The Indonesian reform movement that has entered its second decade this year has brought hopes to the citizens regarding changes in state governance affairs. But in fact, the freedom that had long been awaited for has now turned into euphoria that carries with it extremist attitudes. This phenomenon was discussed during the Mangunwijaya Discussion Forum on Wednesday (15/8) at Faculty of Cultural Sciences UGM.
“The word pluralism that is part of Indonesia’s identity of pride has become an alien instead. People are even scared and unwilling to discuss it,” said Dean of the Faculty, Dr. Wening Udasmoro.
The Mangunwijaya Forum that is initiated by the Faculty along with Kompas daily and Yayasan Edukasi Dasar (DED) since 2009 has developed ideas and practices of humanism from Yusuf Bilyarta Mangunwijaya. The theme of the discussion this time was (Anti) Pluralism and the Ups and Downs of Post-reform Citizenship.
In this context, discussion on pluralism or extremism was not apart from the phenomenons that are happening in the online media. Openness, supported by digital technology, has also carried opportunities to spread hoax and hatred as well as garnering influence. Specifically, freedom of expression has instead triggered primordialism-based exclusive attitudes.
J. Haryatmoko, SJ, lecturer from Universitas Indonesia and Universitas Sanata Dharma, said the socio-political situation in Indonesia recently had been tested by the societal dynamics that tend to be anti-pluralism. Such dynamics were much affected by digital communication advancement, particularly social media. CItizen journalism, he said, was often misused to spread hoax.
“Hoax is still rampant. On one hand, many people are sceptical with mass media credibility. On the other hand, hoax shows that instead people turned out to easily trust information from social media,” he said.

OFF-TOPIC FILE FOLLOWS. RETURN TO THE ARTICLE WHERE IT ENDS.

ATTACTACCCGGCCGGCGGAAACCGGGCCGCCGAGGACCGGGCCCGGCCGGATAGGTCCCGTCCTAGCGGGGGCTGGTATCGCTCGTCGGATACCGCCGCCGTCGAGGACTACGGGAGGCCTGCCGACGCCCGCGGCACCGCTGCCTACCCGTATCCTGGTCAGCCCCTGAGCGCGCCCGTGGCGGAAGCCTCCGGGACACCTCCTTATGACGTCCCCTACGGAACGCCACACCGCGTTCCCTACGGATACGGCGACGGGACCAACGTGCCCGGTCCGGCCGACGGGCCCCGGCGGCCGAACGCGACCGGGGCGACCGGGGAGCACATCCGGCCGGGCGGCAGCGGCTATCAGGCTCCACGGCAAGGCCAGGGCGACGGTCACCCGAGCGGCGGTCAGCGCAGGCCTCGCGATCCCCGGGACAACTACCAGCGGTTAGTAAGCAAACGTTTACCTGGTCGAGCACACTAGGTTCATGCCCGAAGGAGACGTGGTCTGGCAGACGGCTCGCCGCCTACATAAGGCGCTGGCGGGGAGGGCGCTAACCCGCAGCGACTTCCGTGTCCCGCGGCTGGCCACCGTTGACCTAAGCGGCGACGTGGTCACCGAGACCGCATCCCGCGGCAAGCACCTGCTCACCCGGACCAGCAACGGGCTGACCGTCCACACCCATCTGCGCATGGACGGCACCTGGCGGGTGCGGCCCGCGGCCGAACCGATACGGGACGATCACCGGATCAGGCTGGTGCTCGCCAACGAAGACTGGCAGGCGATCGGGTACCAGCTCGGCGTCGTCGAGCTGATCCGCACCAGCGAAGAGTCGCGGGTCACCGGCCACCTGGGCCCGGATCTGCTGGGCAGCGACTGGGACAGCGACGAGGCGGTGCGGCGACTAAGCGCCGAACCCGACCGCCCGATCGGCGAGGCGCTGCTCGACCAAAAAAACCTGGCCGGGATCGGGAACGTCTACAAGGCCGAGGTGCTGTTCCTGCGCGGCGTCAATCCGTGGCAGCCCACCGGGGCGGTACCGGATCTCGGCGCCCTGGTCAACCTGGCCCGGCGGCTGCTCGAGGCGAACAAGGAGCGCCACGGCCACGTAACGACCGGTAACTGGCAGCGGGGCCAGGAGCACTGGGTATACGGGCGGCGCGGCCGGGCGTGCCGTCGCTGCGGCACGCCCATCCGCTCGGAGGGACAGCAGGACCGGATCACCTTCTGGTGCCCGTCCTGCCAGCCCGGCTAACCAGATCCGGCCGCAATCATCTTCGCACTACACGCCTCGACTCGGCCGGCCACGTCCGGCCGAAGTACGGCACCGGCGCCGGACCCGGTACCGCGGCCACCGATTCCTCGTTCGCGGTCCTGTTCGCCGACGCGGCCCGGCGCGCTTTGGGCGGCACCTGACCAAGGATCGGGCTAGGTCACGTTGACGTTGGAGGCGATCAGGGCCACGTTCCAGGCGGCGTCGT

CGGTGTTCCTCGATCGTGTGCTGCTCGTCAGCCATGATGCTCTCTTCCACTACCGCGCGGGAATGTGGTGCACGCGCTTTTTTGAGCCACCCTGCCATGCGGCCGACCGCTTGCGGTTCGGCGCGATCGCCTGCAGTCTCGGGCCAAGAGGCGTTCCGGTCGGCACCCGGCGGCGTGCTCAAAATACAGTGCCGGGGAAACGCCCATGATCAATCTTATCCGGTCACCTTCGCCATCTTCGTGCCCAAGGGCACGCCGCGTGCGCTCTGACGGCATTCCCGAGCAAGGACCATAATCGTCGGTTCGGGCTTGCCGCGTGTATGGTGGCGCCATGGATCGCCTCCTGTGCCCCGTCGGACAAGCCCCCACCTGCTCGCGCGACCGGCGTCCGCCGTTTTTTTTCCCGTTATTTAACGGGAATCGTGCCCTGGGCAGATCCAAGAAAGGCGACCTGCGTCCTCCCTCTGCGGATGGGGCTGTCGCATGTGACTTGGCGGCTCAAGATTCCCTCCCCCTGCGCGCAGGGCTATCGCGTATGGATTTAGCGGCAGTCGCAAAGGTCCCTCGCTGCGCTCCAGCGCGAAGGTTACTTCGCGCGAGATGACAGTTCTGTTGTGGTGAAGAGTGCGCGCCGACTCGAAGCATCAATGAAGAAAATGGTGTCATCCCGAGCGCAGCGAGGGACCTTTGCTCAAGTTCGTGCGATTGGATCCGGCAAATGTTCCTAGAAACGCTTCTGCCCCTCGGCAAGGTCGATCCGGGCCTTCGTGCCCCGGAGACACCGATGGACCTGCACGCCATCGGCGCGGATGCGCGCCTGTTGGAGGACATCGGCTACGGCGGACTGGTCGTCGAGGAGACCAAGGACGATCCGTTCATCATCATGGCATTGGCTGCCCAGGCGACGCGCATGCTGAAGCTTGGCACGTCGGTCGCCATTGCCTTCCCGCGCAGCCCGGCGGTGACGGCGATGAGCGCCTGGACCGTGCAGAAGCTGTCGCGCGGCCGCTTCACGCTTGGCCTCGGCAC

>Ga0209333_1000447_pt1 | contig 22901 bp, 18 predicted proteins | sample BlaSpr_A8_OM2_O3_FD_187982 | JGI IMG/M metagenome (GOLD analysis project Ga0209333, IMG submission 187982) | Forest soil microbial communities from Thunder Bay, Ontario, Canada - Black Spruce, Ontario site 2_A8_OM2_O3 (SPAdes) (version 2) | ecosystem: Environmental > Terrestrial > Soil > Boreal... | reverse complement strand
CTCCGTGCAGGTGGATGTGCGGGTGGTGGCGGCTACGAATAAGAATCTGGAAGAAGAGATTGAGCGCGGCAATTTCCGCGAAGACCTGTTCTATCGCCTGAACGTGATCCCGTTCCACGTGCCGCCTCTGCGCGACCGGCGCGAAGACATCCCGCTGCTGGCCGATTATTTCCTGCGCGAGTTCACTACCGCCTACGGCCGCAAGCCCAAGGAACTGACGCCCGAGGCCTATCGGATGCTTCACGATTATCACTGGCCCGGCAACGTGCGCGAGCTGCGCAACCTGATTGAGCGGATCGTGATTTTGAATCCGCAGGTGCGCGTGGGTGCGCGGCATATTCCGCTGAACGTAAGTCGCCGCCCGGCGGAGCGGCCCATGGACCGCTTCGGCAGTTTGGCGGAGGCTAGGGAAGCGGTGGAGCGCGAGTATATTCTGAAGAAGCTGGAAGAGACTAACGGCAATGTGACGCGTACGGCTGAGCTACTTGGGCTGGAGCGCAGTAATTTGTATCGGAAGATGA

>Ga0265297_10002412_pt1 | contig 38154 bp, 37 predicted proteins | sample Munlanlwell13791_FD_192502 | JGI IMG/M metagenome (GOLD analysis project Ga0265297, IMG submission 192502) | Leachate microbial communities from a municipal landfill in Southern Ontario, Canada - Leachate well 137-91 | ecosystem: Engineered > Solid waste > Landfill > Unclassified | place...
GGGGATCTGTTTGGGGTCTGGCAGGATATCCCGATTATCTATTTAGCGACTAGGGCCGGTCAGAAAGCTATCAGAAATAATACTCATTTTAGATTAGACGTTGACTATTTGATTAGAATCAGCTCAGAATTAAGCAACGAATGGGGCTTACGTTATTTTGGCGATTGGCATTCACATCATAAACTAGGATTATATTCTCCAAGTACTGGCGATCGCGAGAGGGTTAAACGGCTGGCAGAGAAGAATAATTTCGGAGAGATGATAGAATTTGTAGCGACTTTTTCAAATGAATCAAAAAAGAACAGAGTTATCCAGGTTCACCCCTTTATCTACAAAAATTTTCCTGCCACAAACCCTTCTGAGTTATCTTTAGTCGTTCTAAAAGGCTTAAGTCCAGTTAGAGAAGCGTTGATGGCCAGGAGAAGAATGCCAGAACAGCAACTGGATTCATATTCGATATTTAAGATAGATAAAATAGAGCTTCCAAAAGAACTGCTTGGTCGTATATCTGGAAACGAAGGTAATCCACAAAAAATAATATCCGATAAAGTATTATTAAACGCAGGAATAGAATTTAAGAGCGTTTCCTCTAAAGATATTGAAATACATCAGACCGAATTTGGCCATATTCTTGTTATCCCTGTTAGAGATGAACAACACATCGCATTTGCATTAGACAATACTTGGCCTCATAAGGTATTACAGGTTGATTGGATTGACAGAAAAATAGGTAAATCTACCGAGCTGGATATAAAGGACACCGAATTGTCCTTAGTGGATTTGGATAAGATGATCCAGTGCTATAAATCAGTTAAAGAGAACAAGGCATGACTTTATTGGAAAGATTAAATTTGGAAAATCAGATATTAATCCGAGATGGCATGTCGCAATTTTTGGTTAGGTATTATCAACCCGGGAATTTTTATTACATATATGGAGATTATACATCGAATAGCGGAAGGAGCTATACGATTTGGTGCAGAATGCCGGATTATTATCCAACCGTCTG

Society, according to Haryatmoko, was conditioned to ignore verification of truth. Credibility of news, message, or opinion is often left out. Lies easily enter through people’s confusion in separating between news, opinion, fact, and analysis. Among the Indonesian people who are already polarised by ideologies, tension and conflict will be more easily triggered.
“Those who devised, engineered, and spread hoax through social media are breaking the public room that sacrifices acceptance of pluralism, whereas pluralism acceptance is the pillar or diversity,” he said.
But he saw this as a normal phenomenon in the post-truth era that puts first emotions than rationale and objectivity of data. To deal with this matter, self-criticism is required as well as giving more time to the often ignored form of communication, which is listening to the perspective of others. He also suggested to introduce media literacy, especially digital communication literacy in school so that the school students understand the mechanism, technique, and tricks of social media and they would not be easily manipulated.
“Start this from simple things such as alertness towards headlines, because these are often used as a tool to lure someone to get into a discourse that would entrap them. Track down the source of news whether it is credible,” he said.